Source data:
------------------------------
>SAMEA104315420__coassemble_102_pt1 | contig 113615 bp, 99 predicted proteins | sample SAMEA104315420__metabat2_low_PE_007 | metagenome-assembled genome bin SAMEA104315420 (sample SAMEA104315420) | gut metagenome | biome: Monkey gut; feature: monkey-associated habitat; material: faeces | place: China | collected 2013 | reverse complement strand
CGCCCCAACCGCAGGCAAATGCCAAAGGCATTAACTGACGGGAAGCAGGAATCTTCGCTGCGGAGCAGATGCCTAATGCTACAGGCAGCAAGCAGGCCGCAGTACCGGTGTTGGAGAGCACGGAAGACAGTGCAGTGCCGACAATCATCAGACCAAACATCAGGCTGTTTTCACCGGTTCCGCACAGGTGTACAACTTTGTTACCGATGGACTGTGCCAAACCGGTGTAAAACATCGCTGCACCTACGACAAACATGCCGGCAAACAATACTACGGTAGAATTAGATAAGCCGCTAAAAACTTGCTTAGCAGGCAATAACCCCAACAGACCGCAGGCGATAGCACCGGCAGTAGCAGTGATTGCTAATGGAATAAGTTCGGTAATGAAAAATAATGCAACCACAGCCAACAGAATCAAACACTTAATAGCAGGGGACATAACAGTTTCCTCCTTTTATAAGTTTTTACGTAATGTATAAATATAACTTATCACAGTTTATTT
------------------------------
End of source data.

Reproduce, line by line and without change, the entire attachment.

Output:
>SAMEA104315420__coassemble_102_pt1 | contig 113615 bp, 99 predicted proteins | sample SAMEA104315420__metabat2_low_PE_007 | metagenome-assembled genome bin SAMEA104315420 (sample SAMEA104315420) | gut metagenome | biome: Monkey gut; feature: monkey-associated habitat; material: faeces | place: China | collected 2013 | reverse complement strand
CGCCCCAACCGCAGGCAAATGCCAAAGGCATTAACTGACGGGAAGCAGGAATCTTCGCTGCGGAGCAGATGCCTAATGCTACAGGCAGCAAGCAGGCCGCAGTACCGGTGTTGGAGAGCACGGAAGACAGTGCAGTGCCGACAATCATCAGACCAAACATCAGGCTGTTTTCACCGGTTCCGCACAGGTGTACAACTTTGTTACCGATGGACTGTGCCAAACCGGTGTAAAACATCGCTGCACCTACGACAAACATGCCGGCAAACAATACTACGGTAGAATTAGATAAGCCGCTAAAAACTTGCTTAGCAGGCAATAACCCCAACAGACCGCAGGCGATAGCACCGGCAGTAGCAGTGATTGCTAATGGAATAAGTTCGGTAATGAAAAATAATGCAACCACAGCCAACAGAATCAAACACTTAATAGCAGGGGACATAACAGTTTCCTCCTTTTATAAGTTTTTACGTAATGTATAAATATAACTTATCACAGTTTATTT